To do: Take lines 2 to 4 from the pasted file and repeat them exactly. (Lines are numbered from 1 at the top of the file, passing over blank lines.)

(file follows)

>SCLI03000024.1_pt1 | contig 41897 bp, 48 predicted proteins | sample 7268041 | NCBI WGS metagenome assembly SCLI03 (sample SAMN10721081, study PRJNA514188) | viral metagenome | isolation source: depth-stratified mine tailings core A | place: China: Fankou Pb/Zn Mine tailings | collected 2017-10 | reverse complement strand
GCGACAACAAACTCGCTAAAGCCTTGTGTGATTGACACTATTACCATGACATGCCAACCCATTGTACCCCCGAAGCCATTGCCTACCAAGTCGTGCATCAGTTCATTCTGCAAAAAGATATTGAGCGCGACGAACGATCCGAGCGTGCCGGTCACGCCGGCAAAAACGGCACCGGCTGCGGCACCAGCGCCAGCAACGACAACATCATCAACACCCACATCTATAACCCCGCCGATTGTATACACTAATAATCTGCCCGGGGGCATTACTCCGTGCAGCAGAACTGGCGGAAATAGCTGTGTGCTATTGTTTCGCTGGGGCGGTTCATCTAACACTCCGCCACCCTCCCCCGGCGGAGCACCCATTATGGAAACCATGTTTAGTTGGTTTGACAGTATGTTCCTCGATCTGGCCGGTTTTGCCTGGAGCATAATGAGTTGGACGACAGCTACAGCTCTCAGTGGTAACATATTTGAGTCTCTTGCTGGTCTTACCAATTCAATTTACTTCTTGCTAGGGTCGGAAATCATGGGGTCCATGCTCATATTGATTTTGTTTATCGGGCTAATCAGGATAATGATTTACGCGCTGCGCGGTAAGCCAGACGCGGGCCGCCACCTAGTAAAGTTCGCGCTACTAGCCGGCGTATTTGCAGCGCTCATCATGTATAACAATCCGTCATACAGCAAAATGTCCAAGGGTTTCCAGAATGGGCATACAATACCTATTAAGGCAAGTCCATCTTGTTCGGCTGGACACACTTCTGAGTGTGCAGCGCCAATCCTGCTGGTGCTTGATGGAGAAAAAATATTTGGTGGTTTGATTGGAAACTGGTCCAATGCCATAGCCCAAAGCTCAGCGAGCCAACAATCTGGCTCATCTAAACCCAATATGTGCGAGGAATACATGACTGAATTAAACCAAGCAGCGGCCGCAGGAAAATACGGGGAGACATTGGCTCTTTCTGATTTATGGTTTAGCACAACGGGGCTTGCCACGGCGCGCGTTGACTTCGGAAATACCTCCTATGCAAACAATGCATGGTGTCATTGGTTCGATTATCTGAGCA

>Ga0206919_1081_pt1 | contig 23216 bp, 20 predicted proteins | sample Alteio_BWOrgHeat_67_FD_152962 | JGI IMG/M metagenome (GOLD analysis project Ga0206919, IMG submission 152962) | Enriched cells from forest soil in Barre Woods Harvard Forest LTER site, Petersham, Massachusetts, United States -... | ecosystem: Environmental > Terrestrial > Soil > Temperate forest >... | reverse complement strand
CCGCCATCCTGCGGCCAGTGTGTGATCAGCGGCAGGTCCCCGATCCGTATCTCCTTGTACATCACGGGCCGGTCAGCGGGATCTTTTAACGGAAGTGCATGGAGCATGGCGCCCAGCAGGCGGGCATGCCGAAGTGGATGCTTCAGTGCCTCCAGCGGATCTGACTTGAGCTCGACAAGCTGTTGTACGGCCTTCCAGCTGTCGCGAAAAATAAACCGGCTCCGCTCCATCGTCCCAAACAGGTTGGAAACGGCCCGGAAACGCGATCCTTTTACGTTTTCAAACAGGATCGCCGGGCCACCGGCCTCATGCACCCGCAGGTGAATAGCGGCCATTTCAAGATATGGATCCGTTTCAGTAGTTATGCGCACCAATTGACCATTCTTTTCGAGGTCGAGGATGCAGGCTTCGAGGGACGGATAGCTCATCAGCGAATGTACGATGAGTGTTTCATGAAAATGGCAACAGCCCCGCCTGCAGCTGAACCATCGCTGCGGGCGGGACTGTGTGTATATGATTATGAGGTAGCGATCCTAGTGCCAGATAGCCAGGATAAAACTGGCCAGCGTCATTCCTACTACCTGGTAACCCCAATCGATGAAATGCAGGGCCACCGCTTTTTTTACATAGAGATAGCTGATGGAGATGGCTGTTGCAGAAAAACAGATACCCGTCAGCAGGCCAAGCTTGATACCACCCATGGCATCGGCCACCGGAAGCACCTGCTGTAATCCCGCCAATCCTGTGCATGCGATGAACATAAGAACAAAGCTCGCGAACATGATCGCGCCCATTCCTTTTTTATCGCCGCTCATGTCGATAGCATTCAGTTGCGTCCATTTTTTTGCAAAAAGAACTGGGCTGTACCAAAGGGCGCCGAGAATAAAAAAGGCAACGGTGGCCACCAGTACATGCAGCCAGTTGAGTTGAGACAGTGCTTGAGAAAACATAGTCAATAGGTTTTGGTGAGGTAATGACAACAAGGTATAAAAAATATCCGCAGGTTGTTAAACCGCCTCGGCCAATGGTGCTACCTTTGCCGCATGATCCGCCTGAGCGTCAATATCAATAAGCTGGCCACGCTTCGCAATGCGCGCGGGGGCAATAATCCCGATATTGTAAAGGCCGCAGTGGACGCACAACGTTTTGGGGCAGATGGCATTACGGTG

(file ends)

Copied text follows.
GCGACAACAAACTCGCTAAAGCCTTGTGTGATTGACACTATTACCATGACATGCCAACCCATTGTACCCCCGAAGCCATTGCCTACCAAGTCGTGCATCAGTTCATTCTGCAAAAAGATATTGAGCGCGACGAACGATCCGAGCGTGCCGGTCACGCCGGCAAAAACGGCACCGGCTGCGGCACCAGCGCCAGCAACGACAACATCATCAACACCCACATCTATAACCCCGCCGATTGTATACACTAATAATCTGCCCGGGGGCATTACTCCGTGCAGCAGAACTGGCGGAAATAGCTGTGTGCTATTGTTTCGCTGGGGCGGTTCATCTAACACTCCGCCACCCTCCCCCGGCGGAGCACCCATTATGGAAACCATGTTTAGTTGGTTTGACAGTATGTTCCTCGATCTGGCCGGTTTTGCCTGGAGCATAATGAGTTGGACGACAGCTACAGCTCTCAGTGGTAACATATTTGAGTCTCTTGCTGGTCTTACCAATTCAATTTACTTCTTGCTAGGGTCGGAAATCATGGGGTCCATGCTCATATTGATTTTGTTTATCGGGCTAATCAGGATAATGATTTACGCGCTGCGCGGTAAGCCAGACGCGGGCCGCCACCTAGTAAAGTTCGCGCTACTAGCCGGCGTATTTGCAGCGCTCATCATGTATAACAATCCGTCATACAGCAAAATGTCCAAGGGTTTCCAGAATGGGCATACAATACCTATTAAGGCAAGTCCATCTTGTTCGGCTGGACACACTTCTGAGTGTGCAGCGCCAATCCTGCTGGTGCTTGATGGAGAAAAAATATTTGGTGGTTTGATTGGAAACTGGTCCAATGCCATAGCCCAAAGCTCAGCGAGCCAACAATCTGGCTCATCTAAACCCAATATGTGCGAGGAATACATGACTGAATTAAACCAAGCAGCGGCCGCAGGAAAATACGGGGAGACATTGGCTCTTTCTGATTTATGGTTTAGCACAACGGGGCTTGCCACGGCGCGCGTTGACTTCGGAAATACCTCCTATGCAAACAATGCATGGTGTCATTGGTTCGATTATCTGAGCA

>Ga0206919_1081_pt1 | contig 23216 bp, 20 predicted proteins | sample Alteio_BWOrgHeat_67_FD_152962 | JGI IMG/M metagenome (GOLD analysis project Ga0206919, IMG submission 152962) | Enriched cells from forest soil in Barre Woods Harvard Forest LTER site, Petersham, Massachusetts, United States -... | ecosystem: Environmental > Terrestrial > Soil > Temperate forest >... | reverse complement strand
CCGCCATCCTGCGGCCAGTGTGTGATCAGCGGCAGGTCCCCGATCCGTATCTCCTTGTACATCACGGGCCGGTCAGCGGGATCTTTTAACGGAAGTGCATGGAGCATGGCGCCCAGCAGGCGGGCATGCCGAAGTGGATGCTTCAGTGCCTCCAGCGGATCTGACTTGAGCTCGACAAGCTGTTGTACGGCCTTCCAGCTGTCGCGAAAAATAAACCGGCTCCGCTCCATCGTCCCAAACAGGTTGGAAACGGCCCGGAAACGCGATCCTTTTACGTTTTCAAACAGGATCGCCGGGCCACCGGCCTCATGCACCCGCAGGTGAATAGCGGCCATTTCAAGATATGGATCCGTTTCAGTAGTTATGCGCACCAATTGACCATTCTTTTCGAGGTCGAGGATGCAGGCTTCGAGGGACGGATAGCTCATCAGCGAATGTACGATGAGTGTTTCATGAAAATGGCAACAGCCCCGCCTGCAGCTGAACCATCGCTGCGGGCGGGACTGTGTGTATATGATTATGAGGTAGCGATCCTAGTGCCAGATAGCCAGGATAAAACTGGCCAGCGTCATTCCTACTACCTGGTAACCCCAATCGATGAAATGCAGGGCCACCGCTTTTTTTACATAGAGATAGCTGATGGAGATGGCTGTTGCAGAAAAACAGATACCCGTCAGCAGGCCAAGCTTGATACCACCCATGGCATCGGCCACCGGAAGCACCTGCTGTAATCCCGCCAATCCTGTGCATGCGATGAACATAAGAACAAAGCTCGCGAACATGATCGCGCCCATTCCTTTTTTATCGCCGCTCATGTCGATAGCATTCAGTTGCGTCCATTTTTTTGCAAAAAGAACTGGGCTGTACCAAAGGGCGCCGAGAATAAAAAAGGCAACGGTGGCCACCAGTACATGCAGCCAGTTGAGTTGAGACAGTGCTTGAGAAAACATAGTCAATAGGTTTTGGTGAGGTAATGACAACAAGGTATAAAAAATATCCGCAGGTTGTTAAACCGCCTCGGCCAATGGTGCTACCTTTGCCGCATGATCCGCCTGAGCGTCAATATCAATAAGCTGGCCACGCTTCGCAATGCGCGCGGGGGCAATAATCCCGATATTGTAAAGGCCGCAGTGGACGCACAACGTTTTGGGGCAGATGGCATTACGGTG